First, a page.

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Hugh Casey

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Hugh Thomas Casey
(Fireman)

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Casey (right) with Jean-Pierre Roy of the Montreal Royals in 1946

Nicknamed "Fireman", Hugh Casey was one of the best relievers of his era. During his career, he posted a 51-20 record out of the bullpen for a winning percentage of .718 - the highest in history for a reliever with at least 50 decisions. Unfortunately, he was only 24-22 as a starter.

Casey began his pro career in 1932 and briefly reached the majors with the Chicago Cubs in 1935, appearing in 13 games out of the bullpen. Back in the minors, he posted a 2.56 ERA for the Birmingham Barons in 1937 to lead the Southern Association. Following the 1938 campaign, he was selected by the Brooklyn Dodgers in the 1938 Rule V Draft.

Casey joined the Dodgers in 1939 and won 15 games in 40 appearances, mostly as a starter. By 1941, he was primarily pitching in relief, and Brooklyn won the National League pennant. However, he struggled in the World Series, taking the losses in both Games 3 and 4. His loss in Game 4 is the stuff of baseball lore: he had entered the game with Brooklyn trailing the New York Yankees, 3-2, in the 5th, and was still on the mound nursing a 4-3 lead in the 9th; with two outs, he threw a curveball in the dirt on a full count to Tommy Henrich, who swung and missed, but the ball bounced away from catcher Mickey Owen, allowing Henrich tor each first base on a dropped third strike; a lot of sources have also speculated that the troublesome pitch was actually a spitball. All hell then broke lose and the Yankees led 7-4 by the time the third out was recorded.

The Dodgers trained in Havana in 1942 and Casey was involved in an unusual incident that spring. Writer Ernest Hemingway was living in the Cuban capital and liked to hang around the Dodgers' camp. He befriended a few of the team's players and took them out to gamble and otherwise experience the local nightlife; one evening, he invited a number of players to his home and decided to have a boxing match with one of them. Casey was closest to his own size and got to don the gloves; he was however fifteen years younger and in much better shape than the celebrated writer and proceeded to hand him a good whipping, thrashing part of the living room in the process. Hemingway cooled down his relations with the Brooklyn players after the episode. Casey bounced back from his World Series struggles that summer, leading the National League with 13 saves. He then entered the Navy in January 1943.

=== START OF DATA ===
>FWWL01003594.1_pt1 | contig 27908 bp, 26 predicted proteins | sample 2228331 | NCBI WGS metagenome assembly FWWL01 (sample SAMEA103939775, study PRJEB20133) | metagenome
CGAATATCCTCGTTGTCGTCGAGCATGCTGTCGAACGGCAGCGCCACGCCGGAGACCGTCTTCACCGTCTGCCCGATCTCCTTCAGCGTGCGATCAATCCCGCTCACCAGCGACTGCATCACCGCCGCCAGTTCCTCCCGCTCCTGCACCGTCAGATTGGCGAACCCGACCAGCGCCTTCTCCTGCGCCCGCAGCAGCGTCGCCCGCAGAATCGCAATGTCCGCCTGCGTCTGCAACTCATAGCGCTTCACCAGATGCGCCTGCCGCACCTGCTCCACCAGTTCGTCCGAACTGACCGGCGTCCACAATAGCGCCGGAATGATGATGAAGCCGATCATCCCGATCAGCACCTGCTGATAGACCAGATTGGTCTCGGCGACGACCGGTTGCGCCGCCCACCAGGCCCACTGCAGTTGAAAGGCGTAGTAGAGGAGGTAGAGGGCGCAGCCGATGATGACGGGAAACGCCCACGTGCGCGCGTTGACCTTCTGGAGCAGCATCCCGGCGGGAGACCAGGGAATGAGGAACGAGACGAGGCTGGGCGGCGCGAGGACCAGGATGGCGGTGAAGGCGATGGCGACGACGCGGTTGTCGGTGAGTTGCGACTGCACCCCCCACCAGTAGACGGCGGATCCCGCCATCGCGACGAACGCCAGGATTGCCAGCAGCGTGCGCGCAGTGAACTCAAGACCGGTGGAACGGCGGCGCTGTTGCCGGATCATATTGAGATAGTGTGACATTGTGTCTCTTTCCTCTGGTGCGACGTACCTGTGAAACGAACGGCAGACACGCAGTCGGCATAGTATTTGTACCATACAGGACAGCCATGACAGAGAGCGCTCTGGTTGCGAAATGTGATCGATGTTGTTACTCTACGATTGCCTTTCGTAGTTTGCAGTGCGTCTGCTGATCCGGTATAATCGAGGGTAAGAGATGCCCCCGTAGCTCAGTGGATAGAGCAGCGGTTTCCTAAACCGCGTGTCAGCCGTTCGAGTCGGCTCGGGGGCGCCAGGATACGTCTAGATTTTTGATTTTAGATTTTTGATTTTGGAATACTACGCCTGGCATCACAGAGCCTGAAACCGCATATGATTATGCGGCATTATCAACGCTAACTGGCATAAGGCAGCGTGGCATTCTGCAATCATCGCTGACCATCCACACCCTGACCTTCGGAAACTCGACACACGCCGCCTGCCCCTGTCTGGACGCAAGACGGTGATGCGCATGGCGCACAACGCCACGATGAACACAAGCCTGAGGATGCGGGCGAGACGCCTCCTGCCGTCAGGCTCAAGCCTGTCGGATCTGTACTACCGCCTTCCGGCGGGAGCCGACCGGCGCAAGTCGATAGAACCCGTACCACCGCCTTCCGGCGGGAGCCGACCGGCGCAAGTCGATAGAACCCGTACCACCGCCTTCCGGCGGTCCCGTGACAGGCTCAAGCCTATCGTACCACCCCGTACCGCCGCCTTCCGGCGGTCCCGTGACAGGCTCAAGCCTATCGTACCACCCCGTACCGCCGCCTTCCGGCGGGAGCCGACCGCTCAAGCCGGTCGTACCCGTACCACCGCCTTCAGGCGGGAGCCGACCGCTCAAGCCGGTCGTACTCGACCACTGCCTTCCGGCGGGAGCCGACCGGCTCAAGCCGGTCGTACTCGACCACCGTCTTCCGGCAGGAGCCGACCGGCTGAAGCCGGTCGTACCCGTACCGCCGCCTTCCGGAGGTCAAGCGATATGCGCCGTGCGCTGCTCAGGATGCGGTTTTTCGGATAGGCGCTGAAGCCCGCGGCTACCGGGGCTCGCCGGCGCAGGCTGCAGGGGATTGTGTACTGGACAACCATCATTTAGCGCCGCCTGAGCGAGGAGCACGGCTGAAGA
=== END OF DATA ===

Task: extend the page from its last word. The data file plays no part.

After three years away from baseball during World War II, Casey was discharged by the Navy in December 1945. He picked up where he left off with the Dodgers, posting a 1.99 ERA in 1946 and leading the NL with 18 saves in 1947. He pitched in 6 games of the 1947 World Series, earning 2 wins and allowing only 1 earned run. However, after posting an 8.00 ERA in 22 games for Brooklyn in 1948, he was released.

Casey split the 1949 season between the Pittsburgh Pirates and New York Yankees. He spent one last pro season in the minors with the Atlanta Crackers (the same team with which he began his career years earlier) in 1950.

The transition after baseball was difficult for Casey. He took his own life in 1951. While talking on the phone to his estranged wife from an Atlanta hotel room, he shot himself with a 16-gauge shotgun. He had just been named as the defendent in a paternity suit, although he denied the charges. He was 37 years old.

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